Removing confusion for the critically ill.

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One of the most pervasive and destructive medical conditions in Australia is an illness that hardly anyone has heard about, called delirium. It kills thousands of people, while affecting hundreds of thousands of Australians and their families. What’s worse, it is one of the most misdiagnosed ailments in the country.

This is a serious problem that needs to be addressed by the medical community and society at large. When thousands are dying due to misdiagnosis, from a condition hardly anyone has heard about, something has to change.

The project, ‘Removing confusion for the critically ill’, will address the issue of misdiagnosis of patients with delirium in Intensive Care Units around Australia, through an app that aids significantly in accurate diagnosis.

Every year in Australia around 130,000 people will be admitted into a hospital Intensive Care Unit, and up to 80% of these critically ill patients face the very real possibility of misdiagnosis due to delirium.

Delirium is a condition impacting a person’s ability to communicate and give rational responses. In Intensive Care the problem is so much greater as the patients often can’t talk at all.

For the patients and their families this is a terrifying experience, as the patient experiences a profound mental change. The exact cause of delirium is still unknown. 


The ICU team at The Prince Charles Hospital have developed an App that is a world first.

This tool is unique for a number of reasons:

  • Allows the non-communicative patient to participate in the process.
  • Involves the family of the patient in the process.
  • Provides a diagnostic tool for the medical staff to accurately assess whether the patient is suffering from delirium.

If our project was rolled out to all ICU units across Australia, in just one year our project could be expected to reduce costs by $200 million annually in Australia alone, by reducing patient stays in ICU. For the healthcare professional the app removes the mystery around delirium and will inform the best decision and path of treatment, while for the patient it allows them to recover faster and get home sooner.
Delirium is a medical mystery that is costing lives, placing medical teams under more pressure and costing the health system between $3,000 and $10,000 for every additional day the patient is kept in ICU.

Dr Eamonn Eeles

Dr Eamonn Eeles is a Geriatrician and Head of Research, Internal Medicine Services at The Prince Charles Hospital.  Dr Eeles is currently leading a major study into Dementia to help identify people at risk of Alzheimer’s disease at the earliest stage. This study is a significant collaboration between The Prince Charles Hospital, Queensland Brain Institute and CSIRO.

Dr Sutt
Anna-Liisa Sutt is a Critical Care Speech Pathologist at The Prince Charles Hospital. Through her innovative research projects, Anna-Liisa has dramatically improved the health outcomes of tracheotomised ventilated patients who are admitted to TPCH.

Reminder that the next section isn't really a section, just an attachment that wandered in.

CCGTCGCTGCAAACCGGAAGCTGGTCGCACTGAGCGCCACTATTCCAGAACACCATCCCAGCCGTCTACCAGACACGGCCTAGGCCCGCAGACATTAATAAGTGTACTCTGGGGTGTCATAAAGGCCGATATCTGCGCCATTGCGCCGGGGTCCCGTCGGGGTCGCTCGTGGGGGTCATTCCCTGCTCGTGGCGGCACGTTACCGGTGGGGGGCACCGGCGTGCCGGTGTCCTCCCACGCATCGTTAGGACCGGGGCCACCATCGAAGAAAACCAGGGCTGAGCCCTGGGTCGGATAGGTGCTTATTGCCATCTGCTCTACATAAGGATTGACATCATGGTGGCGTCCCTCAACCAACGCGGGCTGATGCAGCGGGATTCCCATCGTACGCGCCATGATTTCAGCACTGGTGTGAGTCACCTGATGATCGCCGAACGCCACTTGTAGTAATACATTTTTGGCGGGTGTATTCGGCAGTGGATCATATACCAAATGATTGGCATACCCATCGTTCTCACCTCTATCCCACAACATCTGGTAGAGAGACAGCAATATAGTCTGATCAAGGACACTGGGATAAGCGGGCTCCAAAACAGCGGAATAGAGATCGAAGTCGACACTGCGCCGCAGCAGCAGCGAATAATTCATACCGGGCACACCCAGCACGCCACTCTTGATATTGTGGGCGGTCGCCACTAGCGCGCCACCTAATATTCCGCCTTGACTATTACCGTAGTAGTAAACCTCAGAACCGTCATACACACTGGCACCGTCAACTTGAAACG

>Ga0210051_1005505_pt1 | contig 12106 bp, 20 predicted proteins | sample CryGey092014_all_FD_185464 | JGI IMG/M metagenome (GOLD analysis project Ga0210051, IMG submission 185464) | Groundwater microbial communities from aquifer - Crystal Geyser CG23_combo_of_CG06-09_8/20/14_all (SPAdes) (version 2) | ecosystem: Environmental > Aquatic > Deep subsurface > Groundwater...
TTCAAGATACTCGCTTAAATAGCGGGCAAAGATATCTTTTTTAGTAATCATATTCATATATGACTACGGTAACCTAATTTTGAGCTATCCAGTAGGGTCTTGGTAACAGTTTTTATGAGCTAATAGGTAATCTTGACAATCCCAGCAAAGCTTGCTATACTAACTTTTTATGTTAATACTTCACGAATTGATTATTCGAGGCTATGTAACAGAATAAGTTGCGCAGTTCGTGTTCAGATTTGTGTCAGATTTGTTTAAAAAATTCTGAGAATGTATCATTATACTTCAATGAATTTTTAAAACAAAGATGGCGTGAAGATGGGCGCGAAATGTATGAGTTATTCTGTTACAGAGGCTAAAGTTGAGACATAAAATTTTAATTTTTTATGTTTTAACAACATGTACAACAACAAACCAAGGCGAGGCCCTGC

Anna-Liisa is determined to give patients back their voice, and has a passion for helping the critically ill communicate – If they can talk, they can be an active participant in their care. Anna-Liisa has also noticed that patients were experiencing less delirium once they were able to verbally communicate. This is what has sparked her interest in looking into delirium assessment and management in more detail.

Professor John Fraser
Is a pre-eminent intensivist at The Prince Charles Hospital, where he founded and leads the multi-disciplinary Critical Care Research Group, the largest group of its kind in Australasia.
In 2014 his group was awarded The Centre for Research Excellence (one of only of six clinical CRE’s) in Australasia looking at the development and utilisation of bionic hearts and lungs, collaborating throughout Australia, Japan, Singapore, Malaysia & China. Prof Fraser is driving new technologies and innovative artificial device development to tackle Australia's biggest killers.

At The Prince Charles Hospital, one of Australia’s largest heart and lung centres, the ICU team are implementing the App and already is showing incredible promise.

This App has the potential to become a standard diagnostic tool which should be implemented across the 230 ICU’s around Australia and has the potential for global application  – with some estimating the possible saving on the health systems around the world and the economic impacts of misdiagnosis could be worth up to $150B annually.

It is critical we avoid any further confusion about delirium! This App would influence health care globally.

This time to act is now - we need your help - get on board today.



This innovative solution has been driven by the incredible minds in the Critical Care Research Group (CCRG) at The Prince Charles Hospital. It's only because of their dedication to create a better tomorrow that this initiative exists.